Peer Interactions of Preschool Children With and Without Hearing Loss PurposeLittle is known about the social interaction skills of children with severe to profound hearing loss (SPHL) in terms of how they manage conversational exchanges with peers. This study compared the initiation and response skills of children with SPHL with those of children with typical hearing during group play in ... Article
Article  |   August 01, 2011
Peer Interactions of Preschool Children With and Without Hearing Loss
 
Author Affiliations & Notes
  • Joanne DeLuzio
    University of Toronto, Ontario, Canada
    University of Toronto, Ontario, Canada
  • Luigi Girolametto
    University of Toronto, Ontario, Canada
    University of Toronto, Ontario, Canada
  • Correspondence to Joanne DeLuzio: jo.deluzio@utoronto.ca
  • Editor: Robert Schlauch
    Editor: Robert Schlauch×
  • Associate Editor: Derek Houston
    Associate Editor: Derek Houston×
Article Information
Hearing & Speech Perception / Hearing Disorders / School-Based Settings / Hearing
Article   |   August 01, 2011
Peer Interactions of Preschool Children With and Without Hearing Loss
Journal of Speech, Language, and Hearing Research, August 2011, Vol. 54, 1197-1210. doi:10.1044/1092-4388(2010/10-0099)
History: Received April 11, 2010 , Revised September 29, 2010 , Accepted December 4, 2010
 
Journal of Speech, Language, and Hearing Research, August 2011, Vol. 54, 1197-1210. doi:10.1044/1092-4388(2010/10-0099)
History: Received April 11, 2010; Revised September 29, 2010; Accepted December 4, 2010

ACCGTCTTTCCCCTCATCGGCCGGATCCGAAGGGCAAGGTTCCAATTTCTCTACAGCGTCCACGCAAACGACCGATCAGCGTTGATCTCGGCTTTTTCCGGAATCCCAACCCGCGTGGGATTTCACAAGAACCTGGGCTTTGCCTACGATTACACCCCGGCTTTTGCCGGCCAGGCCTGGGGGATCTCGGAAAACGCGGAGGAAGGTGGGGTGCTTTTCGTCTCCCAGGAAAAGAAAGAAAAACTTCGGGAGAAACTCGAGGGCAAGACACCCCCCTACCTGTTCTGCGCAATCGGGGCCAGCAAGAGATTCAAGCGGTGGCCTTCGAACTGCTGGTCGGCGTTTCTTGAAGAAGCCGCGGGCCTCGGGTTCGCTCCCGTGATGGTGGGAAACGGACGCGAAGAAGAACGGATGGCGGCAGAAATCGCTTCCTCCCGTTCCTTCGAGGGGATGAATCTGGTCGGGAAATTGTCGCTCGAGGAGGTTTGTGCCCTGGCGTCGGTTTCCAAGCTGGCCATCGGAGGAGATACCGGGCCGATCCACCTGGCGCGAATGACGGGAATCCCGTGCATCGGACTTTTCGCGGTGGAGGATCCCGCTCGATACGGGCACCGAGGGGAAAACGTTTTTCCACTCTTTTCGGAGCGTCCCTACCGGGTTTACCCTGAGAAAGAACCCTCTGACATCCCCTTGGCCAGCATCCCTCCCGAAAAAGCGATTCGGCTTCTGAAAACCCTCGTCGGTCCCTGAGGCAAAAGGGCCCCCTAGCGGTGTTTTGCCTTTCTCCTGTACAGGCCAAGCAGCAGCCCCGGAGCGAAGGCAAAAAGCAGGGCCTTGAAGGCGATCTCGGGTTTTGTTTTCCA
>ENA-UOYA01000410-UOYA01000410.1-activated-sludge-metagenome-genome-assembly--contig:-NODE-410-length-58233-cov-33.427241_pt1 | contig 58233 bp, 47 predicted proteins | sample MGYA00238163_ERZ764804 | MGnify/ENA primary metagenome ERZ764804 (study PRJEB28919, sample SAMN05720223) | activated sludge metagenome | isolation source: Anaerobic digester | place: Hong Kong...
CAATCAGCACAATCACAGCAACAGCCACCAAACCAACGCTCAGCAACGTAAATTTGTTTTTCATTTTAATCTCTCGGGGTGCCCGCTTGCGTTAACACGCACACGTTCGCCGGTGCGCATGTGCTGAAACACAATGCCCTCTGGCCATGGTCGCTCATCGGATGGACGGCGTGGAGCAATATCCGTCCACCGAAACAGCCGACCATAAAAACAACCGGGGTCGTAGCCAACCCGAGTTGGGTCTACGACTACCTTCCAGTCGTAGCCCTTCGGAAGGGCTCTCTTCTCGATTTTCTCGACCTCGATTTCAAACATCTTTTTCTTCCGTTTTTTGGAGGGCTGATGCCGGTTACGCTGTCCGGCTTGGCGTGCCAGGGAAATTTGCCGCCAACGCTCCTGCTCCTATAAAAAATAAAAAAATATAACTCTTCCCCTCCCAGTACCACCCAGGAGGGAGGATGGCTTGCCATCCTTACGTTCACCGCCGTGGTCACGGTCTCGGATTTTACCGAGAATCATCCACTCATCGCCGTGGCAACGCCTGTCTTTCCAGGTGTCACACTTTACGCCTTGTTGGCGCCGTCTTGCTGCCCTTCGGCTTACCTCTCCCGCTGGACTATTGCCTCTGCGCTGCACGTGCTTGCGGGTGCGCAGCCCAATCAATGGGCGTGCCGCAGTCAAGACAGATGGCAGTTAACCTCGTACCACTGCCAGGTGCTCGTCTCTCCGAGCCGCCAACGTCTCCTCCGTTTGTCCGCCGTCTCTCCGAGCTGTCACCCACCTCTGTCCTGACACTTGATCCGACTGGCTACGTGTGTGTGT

Web of Science® Times Cited: 6

PurposeLittle is known about the social interaction skills of children with severe to profound hearing loss (SPHL) in terms of how they manage conversational exchanges with peers. This study compared the initiation and response skills of children with SPHL with those of children with typical hearing during group play in integrated preschool programs.

MethodTwo groups of 12 children were matched on a number of variables and assessed for intelligence, language, speech, and social development. All initiations, responses, and resulting interactions during 20 min of group play were transcribed and coded. Outcome measures included number and type of initiation strategies, number of responses, and length of interactions.

ResultsDespite poorer speech, language, and social development, there were no significant differences in initiation and response skills measured between children with SPHL and their matched peers. The small sample size may have made differences difficult to detect; however, playmates initiated interactions less often with the children with SPHL and ignored their initiations more often than those of other children.

ConclusionsPreschool children with SPHL were excluded from interactions by their playmates. Having age-appropriate language skills did not ensure successful peer interactions. Inclusive preschool programs may consider offering classroom-wide social skills training to enhance interaction opportunities.

Acknowledgment
This research was supported by the Social Sciences and Humanities Research Council of Canada, the Canadian Language and Literacy Network, the Ontario Graduate Scholarship Program, and the University of Toronto.
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